Appellants admitted sale of the securities in Kansas, but contended that the Nebraska court had no jurisdiction because there was no "sale" as contemplated by the statute in the District of Nebraska.
The trial court found, Wall v. Wagner, D.C., 125 F.Supp. 854, that it had jurisdiction and gave judgment for the plaintiffs for the entire amounts of the consideration paid, including the two $1,500. 00 payments and the $900.00 payment, less $342.04 royalty distributions. The court also gave plaintiffs a lien on the involved securities, property and trust funds for payment of the judgment, and gave Wagner a similar lien in the event that he would pay any part of or all of the judgment. The court retained jurisdiction for the purpose of disposal of the properties upon payment of the judgment.
The questions presented by this appeal involve the jurisdictional issue and the propriety of the relief afforded.
Appellants contend, with reference to the question of jurisdiction, that no sale of securities took place in the State or District of Nebraska. 15 U.S. C.A. § 77v at the time in question provided in part:
"Any such suit or action may be brought in the district wherein the defendant is found or is an inhabitant or transacts business, or in the district where the sale took place, if the defendant participated therein, and process in such cases may be served in any other district of which the defendant is an inhabitant or wherever the defendant may be found." (The Securities Act has since been amended. Act of August 10, 1954, 68 Stat. 684.) (Emphasis supplied.)
As a basis for jurisdiction under the act, the trial court found that there had been a "sale" in Nebraska. D.C., 125 F.Supp. 854, 858:
"d) Jurisdiction and Venue. An action such as this under the Securities Act of 1933 may be brought in the district where the sale took place if the defendant participated therein. The court finds that the `sale' in this case took place in Nebraska within the meaning of that term as used in the Act. The term `sale', `sell', `"offer to sell",' or `"offer for sale",' unless the context otherwise requires, includes a solicitation of an offer to buy a security for value. 15 U.S.C.A. § 77b(3). Such a solicitation was made in Nebraska by Wagner, the Agent of Pay Rock Oil, Inc."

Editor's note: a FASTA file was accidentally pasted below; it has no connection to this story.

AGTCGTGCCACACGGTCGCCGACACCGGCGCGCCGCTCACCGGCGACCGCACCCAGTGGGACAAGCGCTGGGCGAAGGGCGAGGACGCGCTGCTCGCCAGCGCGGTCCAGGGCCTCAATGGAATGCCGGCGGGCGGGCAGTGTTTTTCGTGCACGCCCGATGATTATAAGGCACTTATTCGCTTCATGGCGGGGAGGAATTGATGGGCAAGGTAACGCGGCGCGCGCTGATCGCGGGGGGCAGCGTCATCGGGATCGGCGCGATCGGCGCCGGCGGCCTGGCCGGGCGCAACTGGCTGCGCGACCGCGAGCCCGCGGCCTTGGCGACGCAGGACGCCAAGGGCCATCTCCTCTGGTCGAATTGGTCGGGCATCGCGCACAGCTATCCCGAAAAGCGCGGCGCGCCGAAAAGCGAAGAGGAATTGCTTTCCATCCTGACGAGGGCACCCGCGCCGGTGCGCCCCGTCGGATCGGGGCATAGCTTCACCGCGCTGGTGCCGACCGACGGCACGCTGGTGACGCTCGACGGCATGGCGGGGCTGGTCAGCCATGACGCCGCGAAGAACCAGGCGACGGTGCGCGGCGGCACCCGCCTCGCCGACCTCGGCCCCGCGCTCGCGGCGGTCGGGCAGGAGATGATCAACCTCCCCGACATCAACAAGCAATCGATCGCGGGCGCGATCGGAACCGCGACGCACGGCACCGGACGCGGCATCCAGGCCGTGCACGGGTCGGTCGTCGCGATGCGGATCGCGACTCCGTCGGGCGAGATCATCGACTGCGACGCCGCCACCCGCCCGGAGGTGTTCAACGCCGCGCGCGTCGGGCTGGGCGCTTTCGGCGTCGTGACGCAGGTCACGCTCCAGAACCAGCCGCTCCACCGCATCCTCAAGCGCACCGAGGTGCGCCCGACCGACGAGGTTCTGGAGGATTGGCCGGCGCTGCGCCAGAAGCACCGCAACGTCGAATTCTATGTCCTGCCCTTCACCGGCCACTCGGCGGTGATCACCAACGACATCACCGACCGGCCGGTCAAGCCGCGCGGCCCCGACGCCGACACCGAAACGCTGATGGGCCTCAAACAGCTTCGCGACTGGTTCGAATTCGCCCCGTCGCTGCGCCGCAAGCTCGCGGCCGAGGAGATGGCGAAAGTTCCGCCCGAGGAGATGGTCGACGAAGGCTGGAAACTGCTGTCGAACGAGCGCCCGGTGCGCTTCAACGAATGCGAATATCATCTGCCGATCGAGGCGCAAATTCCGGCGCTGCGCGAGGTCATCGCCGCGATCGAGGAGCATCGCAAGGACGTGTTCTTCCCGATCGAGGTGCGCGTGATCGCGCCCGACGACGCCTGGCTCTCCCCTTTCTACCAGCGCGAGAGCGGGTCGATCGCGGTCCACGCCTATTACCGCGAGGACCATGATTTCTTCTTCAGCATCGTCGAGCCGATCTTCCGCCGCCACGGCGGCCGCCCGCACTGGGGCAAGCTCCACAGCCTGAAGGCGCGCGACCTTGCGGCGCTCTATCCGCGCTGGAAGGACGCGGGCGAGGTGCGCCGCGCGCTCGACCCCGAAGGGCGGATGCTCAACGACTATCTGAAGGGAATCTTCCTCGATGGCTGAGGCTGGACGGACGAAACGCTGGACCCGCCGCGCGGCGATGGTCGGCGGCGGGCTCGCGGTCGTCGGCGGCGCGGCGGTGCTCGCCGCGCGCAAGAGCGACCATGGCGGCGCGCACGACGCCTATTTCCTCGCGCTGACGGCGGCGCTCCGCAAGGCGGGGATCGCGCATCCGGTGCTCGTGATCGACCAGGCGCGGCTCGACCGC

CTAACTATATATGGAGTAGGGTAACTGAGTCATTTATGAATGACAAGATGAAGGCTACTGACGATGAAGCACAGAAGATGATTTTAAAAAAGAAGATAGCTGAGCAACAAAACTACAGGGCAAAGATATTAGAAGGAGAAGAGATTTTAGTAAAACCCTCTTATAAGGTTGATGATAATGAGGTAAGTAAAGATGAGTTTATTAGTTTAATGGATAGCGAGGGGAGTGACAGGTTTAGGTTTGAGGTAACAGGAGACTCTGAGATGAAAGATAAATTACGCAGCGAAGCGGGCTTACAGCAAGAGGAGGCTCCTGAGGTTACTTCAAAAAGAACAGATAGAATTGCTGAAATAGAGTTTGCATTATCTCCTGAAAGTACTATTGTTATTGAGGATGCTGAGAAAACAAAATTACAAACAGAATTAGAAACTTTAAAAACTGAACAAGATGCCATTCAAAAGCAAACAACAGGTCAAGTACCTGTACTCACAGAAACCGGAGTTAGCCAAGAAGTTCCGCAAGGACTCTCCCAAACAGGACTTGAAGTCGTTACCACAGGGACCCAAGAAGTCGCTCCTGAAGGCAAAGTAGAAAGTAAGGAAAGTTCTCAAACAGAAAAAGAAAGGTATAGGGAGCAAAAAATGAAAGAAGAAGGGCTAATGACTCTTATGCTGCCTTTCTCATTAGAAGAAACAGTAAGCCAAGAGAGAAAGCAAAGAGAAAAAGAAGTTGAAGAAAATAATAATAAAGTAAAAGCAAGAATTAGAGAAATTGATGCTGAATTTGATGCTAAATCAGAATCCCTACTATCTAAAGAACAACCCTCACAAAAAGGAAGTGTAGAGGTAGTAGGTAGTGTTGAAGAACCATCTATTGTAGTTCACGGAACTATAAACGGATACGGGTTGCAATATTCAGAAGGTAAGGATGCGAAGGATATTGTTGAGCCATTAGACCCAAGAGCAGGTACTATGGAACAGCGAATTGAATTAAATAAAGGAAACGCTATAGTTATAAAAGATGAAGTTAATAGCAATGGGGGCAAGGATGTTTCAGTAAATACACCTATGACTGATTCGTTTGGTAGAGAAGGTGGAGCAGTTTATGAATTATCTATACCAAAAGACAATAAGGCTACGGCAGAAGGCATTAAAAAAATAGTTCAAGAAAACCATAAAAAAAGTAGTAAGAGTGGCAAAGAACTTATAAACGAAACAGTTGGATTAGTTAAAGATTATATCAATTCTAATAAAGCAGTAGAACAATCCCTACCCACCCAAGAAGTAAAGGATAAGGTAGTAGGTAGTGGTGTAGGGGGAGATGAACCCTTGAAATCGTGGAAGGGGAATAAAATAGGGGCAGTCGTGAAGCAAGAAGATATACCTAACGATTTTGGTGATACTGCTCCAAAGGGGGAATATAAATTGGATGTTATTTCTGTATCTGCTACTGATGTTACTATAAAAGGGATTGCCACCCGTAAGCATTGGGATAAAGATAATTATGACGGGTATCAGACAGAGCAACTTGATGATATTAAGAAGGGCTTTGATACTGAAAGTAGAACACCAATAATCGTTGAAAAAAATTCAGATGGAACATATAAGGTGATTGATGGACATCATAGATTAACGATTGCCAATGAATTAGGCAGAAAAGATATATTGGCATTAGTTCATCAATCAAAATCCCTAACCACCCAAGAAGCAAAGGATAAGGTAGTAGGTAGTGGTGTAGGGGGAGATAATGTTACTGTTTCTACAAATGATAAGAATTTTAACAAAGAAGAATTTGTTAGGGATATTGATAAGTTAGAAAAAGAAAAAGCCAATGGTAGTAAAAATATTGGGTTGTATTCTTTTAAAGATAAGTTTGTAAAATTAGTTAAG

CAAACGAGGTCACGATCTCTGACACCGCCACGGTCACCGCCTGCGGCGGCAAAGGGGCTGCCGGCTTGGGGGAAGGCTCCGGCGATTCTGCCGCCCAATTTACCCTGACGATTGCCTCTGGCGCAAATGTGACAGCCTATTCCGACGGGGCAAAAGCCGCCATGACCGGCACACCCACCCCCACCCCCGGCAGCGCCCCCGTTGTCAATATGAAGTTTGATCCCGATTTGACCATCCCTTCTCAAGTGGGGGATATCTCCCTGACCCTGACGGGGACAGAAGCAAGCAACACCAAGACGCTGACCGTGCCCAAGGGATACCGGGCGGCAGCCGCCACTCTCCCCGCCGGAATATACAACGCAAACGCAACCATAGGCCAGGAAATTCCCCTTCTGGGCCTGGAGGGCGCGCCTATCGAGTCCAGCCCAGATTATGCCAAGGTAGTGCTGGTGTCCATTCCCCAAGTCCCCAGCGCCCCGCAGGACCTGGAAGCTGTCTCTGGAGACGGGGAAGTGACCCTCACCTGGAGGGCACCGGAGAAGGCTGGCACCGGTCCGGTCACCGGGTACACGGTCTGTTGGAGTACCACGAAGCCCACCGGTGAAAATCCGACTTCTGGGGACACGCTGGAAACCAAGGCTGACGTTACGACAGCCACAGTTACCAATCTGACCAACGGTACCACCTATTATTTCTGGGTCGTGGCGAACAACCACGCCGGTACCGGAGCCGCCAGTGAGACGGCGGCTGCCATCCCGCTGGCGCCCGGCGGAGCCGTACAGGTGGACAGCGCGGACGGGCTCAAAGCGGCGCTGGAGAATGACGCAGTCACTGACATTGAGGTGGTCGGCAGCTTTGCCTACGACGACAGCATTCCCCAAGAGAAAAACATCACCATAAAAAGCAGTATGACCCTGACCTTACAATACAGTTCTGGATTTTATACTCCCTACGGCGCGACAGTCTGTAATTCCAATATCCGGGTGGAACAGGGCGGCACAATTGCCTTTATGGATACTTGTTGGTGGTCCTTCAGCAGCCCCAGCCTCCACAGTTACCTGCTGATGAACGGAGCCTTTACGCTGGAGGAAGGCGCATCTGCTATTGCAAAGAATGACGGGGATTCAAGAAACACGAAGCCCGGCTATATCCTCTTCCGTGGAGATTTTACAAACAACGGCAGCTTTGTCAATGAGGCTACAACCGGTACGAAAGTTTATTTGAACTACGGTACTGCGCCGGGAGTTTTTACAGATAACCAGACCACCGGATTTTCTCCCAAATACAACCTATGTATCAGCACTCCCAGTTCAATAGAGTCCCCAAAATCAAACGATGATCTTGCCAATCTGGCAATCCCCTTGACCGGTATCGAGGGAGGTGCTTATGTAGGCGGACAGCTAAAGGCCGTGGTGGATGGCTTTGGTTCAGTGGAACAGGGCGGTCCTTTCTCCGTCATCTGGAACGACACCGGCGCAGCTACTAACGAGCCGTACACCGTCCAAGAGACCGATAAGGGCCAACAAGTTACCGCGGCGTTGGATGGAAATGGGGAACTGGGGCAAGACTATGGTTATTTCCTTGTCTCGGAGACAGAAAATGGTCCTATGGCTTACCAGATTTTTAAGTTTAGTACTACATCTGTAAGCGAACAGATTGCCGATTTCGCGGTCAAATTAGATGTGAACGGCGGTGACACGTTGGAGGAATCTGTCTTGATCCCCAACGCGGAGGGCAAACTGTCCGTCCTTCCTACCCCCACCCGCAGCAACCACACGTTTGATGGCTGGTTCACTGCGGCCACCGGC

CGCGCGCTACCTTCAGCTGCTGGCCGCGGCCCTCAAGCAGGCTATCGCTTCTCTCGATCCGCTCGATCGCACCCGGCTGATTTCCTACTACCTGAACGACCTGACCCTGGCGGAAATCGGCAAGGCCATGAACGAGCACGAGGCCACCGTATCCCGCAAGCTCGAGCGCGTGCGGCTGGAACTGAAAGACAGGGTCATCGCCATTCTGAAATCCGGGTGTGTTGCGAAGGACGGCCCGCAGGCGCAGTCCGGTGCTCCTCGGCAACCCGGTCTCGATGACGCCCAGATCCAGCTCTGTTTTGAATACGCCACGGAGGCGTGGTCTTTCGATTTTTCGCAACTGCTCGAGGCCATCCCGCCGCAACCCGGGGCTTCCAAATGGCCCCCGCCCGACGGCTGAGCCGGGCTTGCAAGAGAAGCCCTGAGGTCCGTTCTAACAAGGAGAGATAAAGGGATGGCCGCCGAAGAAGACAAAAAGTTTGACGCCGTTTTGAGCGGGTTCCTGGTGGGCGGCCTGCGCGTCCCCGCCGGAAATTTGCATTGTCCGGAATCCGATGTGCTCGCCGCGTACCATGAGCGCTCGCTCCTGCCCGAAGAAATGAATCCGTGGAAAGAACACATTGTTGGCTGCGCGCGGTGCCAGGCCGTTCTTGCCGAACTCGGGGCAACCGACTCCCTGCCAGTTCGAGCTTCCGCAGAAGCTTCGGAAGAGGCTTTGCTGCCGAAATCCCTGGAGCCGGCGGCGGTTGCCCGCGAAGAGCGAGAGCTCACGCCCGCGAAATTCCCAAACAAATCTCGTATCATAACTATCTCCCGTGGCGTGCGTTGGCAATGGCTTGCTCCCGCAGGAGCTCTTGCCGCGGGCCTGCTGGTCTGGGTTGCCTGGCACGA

Section 77b (3), insofar as it is applicable herein, provides:
"The term `sale', `sell', `offer to sell', or `offer for sale' shall include every contract of sale or disposition of, attempt or offer to dispose of, or solicitation of an offer to buy, a security or interest in a security, for value; except that such terms shall not include preliminary negotiations or agreements between an issuer and any underwriter."
Appellants argue that this definition is out of context and does not apply to Section 77v because the latter section contemplates only a suit for damages as a consequence of a sale, there being no accrual of damages from a solicitation or an offer to dispose of securities. There would, instead, be a criminal prosecution or suit for an injunction handled by the Securities and Exchange Commission in accordance with Section 77t. Thus, it is concluded by appellants, Section 77v deals only with private, consummated sales and they claim there was no such sale in Nebraska.
Whether the statutory periphery of the court's jurisdiction is to be extended liberally by utilizing the Section 77b(3) definition as the meaning of "sale" or whether it shall be limited by the construction proffered by appellants is a query which may be decided by a perusal of the various purposes sought to be accomplished by the Securities Act. In the case of Wilko v. Swan, 1953, 346 U.S. 427, 430, 74 S.Ct. 182, 184, 98 L.Ed. 168, the Supreme Court, through Mr. Justice Reed, used this significant language:
"In response to a Presidential message urging that there be added to the ancient rule of caveat emptor the further doctrine of `let the seller also beware,' Congress passed the Securities Act of 1933. Designed to protect investors, the Act requires issuers, underwriters, and dealers to make full and fair disclosure of the character of securities sold in interstate and foreign commerce and to prevent fraud in their sale. * * * The Act's special right is enforceable in any court of competent jurisdiction — federal or state — and removal from a state court is prohibited. If suit be brought in a federal court, the purchaser has a wide choice of venue, the privilege of nation-wide service of process and the jurisdictional $3,000 requirement of diversity cases is inapplicable." (Emphasis supplied.)